I’m conflicted — not about anything earth-shattering, mind you. While things like global warning, the debt ceiling, and human trafficking are never far from my mind, I have the ability to push them aside so that I can make room in my disorganized brain for a few of your more mundane worries — like which one of my neighbors left GUM in the dryer and didn’t clean it out, what the hell I’m going to make for dinner, and when The Mets are finally going to bring up Zack Wheeler.
Mysteries like why the people I live with MUST eat my plain banana yogurt (the kind WITHOUT strawberry!), when I damn sure buy them enough of the disgusting berry-flavored varieties that they claim to like, but NEVER seem to eat — this will have to be addressed another day. I’ve also placed other conundrums on the back burner this morning. Head scratchers like how Strom Thurmann served for so long in the US Senate, why my daughter can’t seem to keep track of her pencils (the nice ones, the mechanical kind, the type that cost $3.59), or why no one can invent a proper broom — one whose handle remains ON the broom while sweeping — are just too much for one woman on a random Tuesday morning. (Someone ought to put that Dyson guy on the broom thing. He’s a real problem-solver! Placing the vacuum motor at the bottom? Genius!)
In terms of things that make me go, “Huh?”, the GUM thing is on the top of my list today. It smacks of both idiocy and irresponsibility. Whether they failed to notice that there was chewing gum all over their dried clothing and, by extension, all over the dryer — he or she (though I doubt it was a she) is an idiot. I don’t believe it, though. Not the idiot part — idiocy is fairly common — it’s the not noticing part that I have a hard time believing. What I do believe is that whoever left their chewing gum behind in the dryer is both an idiot and irresponsible — you can throw careless in there if you like, too — so, what we’re dealing with here is an irresponsible idiot, which is, in my opinion, the worst kind of idiot.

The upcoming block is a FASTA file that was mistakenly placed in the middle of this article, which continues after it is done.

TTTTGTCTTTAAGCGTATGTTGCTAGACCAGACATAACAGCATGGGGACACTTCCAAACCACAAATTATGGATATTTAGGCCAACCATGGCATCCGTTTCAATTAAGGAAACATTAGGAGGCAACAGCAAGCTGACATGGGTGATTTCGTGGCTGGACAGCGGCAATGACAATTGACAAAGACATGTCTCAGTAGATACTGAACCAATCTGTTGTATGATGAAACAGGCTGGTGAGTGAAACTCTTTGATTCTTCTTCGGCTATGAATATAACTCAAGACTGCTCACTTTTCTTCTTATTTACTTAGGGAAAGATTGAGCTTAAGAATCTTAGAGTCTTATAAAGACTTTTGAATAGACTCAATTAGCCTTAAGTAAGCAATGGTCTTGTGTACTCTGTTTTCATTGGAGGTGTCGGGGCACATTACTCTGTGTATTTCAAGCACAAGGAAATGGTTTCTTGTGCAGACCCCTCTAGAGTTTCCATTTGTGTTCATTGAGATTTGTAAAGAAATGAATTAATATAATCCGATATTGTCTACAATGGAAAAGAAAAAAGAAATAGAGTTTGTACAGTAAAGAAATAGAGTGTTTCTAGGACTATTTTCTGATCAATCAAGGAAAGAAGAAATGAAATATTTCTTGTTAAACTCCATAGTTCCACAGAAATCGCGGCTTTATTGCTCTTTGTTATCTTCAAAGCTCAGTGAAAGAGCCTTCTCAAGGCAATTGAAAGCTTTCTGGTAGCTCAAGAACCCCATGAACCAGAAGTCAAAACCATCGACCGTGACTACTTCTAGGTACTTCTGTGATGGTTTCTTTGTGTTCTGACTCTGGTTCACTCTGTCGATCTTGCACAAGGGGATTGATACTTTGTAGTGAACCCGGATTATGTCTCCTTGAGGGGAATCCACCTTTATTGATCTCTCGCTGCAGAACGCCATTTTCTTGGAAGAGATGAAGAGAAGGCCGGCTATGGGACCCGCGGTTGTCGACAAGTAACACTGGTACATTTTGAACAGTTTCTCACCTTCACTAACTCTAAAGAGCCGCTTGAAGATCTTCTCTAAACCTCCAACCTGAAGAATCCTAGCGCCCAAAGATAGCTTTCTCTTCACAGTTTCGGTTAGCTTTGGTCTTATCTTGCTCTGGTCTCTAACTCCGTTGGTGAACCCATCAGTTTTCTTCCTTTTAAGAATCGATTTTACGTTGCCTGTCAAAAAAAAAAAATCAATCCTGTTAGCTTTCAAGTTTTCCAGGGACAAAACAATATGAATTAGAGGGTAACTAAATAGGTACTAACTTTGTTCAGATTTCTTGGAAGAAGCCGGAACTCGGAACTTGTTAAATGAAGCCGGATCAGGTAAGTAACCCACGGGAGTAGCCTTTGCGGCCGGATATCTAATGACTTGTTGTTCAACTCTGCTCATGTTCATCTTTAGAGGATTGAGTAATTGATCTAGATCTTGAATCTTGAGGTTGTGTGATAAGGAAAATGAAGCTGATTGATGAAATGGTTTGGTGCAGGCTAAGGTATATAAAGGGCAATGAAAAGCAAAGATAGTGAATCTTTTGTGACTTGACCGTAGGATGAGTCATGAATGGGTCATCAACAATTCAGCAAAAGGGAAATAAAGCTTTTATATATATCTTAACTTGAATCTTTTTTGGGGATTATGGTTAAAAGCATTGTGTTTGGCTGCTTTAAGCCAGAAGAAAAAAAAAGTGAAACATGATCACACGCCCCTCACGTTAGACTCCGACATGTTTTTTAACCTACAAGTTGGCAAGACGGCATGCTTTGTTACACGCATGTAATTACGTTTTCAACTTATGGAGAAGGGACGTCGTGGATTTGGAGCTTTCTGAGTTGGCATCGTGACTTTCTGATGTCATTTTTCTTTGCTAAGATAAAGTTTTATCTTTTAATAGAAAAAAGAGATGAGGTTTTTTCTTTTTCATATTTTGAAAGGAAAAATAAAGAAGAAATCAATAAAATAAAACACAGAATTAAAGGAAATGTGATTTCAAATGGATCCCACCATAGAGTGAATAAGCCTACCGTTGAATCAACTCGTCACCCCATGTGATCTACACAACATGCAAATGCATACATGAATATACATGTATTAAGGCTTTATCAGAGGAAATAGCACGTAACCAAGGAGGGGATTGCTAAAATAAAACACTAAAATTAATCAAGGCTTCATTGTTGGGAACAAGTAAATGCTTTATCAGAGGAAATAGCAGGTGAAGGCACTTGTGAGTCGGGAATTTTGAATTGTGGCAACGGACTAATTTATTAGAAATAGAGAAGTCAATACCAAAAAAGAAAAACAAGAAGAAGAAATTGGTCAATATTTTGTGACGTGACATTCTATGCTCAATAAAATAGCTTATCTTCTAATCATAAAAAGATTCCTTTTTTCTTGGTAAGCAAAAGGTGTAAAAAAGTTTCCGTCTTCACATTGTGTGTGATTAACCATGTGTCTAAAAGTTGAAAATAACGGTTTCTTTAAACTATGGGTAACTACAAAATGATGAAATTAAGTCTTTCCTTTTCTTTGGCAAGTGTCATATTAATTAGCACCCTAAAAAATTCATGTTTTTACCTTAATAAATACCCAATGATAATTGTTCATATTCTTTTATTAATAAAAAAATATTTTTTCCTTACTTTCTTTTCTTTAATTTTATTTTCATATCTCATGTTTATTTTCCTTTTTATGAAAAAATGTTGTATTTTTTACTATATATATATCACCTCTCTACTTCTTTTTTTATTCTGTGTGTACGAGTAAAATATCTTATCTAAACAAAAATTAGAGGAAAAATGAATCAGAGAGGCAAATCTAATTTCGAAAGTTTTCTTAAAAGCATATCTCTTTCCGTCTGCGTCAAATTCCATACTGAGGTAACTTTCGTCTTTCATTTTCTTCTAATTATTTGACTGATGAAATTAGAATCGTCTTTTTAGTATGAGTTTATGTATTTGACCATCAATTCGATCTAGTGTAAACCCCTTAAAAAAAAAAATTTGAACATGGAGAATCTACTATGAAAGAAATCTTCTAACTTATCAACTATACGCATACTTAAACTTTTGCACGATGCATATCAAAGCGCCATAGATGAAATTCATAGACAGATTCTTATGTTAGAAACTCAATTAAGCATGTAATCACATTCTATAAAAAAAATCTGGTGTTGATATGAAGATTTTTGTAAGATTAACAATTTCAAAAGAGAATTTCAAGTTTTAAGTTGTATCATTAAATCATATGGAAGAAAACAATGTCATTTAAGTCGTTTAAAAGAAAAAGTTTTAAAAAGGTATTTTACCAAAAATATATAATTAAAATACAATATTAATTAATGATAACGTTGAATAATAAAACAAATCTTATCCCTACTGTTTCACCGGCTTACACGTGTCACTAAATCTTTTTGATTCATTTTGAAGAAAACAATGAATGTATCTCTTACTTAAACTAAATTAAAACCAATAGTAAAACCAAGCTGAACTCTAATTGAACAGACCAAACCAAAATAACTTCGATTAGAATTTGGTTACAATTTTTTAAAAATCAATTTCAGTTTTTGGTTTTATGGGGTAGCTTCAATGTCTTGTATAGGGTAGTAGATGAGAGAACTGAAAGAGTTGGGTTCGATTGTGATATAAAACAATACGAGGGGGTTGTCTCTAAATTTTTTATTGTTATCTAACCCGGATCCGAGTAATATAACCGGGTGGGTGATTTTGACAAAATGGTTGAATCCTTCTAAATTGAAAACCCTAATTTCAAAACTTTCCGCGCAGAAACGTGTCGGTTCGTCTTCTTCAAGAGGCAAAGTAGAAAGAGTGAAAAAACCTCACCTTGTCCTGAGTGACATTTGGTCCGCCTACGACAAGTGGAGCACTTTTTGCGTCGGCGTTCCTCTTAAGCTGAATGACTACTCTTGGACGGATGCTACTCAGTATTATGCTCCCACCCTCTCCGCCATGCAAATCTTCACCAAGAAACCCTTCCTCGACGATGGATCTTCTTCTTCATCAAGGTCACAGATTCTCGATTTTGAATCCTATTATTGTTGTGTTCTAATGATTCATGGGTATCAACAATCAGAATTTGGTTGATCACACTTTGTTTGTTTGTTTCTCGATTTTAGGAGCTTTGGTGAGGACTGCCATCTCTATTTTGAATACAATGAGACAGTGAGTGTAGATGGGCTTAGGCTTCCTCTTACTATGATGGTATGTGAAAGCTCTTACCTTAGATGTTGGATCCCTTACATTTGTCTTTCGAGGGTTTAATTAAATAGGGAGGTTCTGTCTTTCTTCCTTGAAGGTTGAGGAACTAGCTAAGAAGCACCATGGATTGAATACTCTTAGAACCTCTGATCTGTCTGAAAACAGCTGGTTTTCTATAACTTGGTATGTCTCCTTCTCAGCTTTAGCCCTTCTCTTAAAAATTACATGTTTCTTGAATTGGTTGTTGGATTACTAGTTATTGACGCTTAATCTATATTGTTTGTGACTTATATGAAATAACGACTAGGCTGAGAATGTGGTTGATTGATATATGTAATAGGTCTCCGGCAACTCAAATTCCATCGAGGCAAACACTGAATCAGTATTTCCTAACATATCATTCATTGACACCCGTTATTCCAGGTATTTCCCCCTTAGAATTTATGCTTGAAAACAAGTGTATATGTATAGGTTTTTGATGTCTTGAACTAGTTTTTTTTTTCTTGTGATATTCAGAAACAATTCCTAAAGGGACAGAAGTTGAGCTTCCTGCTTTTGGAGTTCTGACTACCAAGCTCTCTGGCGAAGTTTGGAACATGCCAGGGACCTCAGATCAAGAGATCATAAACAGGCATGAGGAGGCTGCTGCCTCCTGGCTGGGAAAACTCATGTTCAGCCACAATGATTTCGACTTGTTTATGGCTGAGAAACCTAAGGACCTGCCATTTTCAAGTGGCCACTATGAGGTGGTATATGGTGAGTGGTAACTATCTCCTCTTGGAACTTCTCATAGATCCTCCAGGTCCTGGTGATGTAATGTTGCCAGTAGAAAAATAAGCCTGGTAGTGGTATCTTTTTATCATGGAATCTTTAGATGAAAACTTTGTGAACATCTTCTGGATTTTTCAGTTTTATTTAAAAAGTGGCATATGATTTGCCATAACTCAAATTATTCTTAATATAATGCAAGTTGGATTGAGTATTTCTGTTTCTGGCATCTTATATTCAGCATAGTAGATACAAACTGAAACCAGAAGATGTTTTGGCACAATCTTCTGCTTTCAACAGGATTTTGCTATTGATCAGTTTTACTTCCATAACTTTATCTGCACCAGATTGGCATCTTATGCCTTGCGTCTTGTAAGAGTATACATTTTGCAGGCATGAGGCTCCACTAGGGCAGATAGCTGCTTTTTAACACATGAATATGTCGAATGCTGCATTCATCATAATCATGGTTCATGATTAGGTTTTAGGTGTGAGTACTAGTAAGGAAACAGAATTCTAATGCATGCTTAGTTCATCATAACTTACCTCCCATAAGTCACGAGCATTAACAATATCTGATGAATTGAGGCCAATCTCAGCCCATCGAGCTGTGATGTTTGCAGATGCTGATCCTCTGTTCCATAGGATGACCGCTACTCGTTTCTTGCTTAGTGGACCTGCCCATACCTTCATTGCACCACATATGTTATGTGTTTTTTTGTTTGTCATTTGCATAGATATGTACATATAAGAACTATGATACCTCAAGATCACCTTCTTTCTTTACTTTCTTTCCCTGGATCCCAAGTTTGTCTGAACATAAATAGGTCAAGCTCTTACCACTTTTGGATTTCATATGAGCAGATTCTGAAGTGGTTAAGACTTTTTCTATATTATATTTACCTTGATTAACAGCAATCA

As a result of someone’s irresponsible idiocy, I was forced to spend twenty minutes (TWENTY MINUTES!) scraping SOMEONE ELSE’S previously chewed gum out of the dryer! I only hope that the heat of the dryer killed whatever horrible bacteria may have been lurking in their saliva. Let’s face it, anyone who would leave gum in a dryer probably doesn’t wash their hands after pooping or take other sanitary precautions as they wander through life. He is likely the type of person who, upon seeing an M&M on the floor of the grocery store can be heard exclaiming, “Ooh! Free candy!” as he pops it into his mouth. I can only assume that his gum was harboring some form of disease — the common cold at the very least.
I don’t need to come down with any more diseases because I’m already suffering from one that I like to call “ennui” — mostly it flares up when it nears meal time — specifically dinnertime. Really, it begins in the supermarket where, of late, I can be found roaming the aisles searching, fruitlessly, for inspiration. I often wonder if my blank look, confused expression, and/or directionless ambling gives people the idea that I am suffering from something more serious than ennui — like early-onset senility or a brain tumor. I should make up a sign and pin it to my chest — a sign that would reassure them — the casual and caring observer — that I only behave this way at the grocery store. (O.K., O.K. — I might have to wear the sign at Target, too!)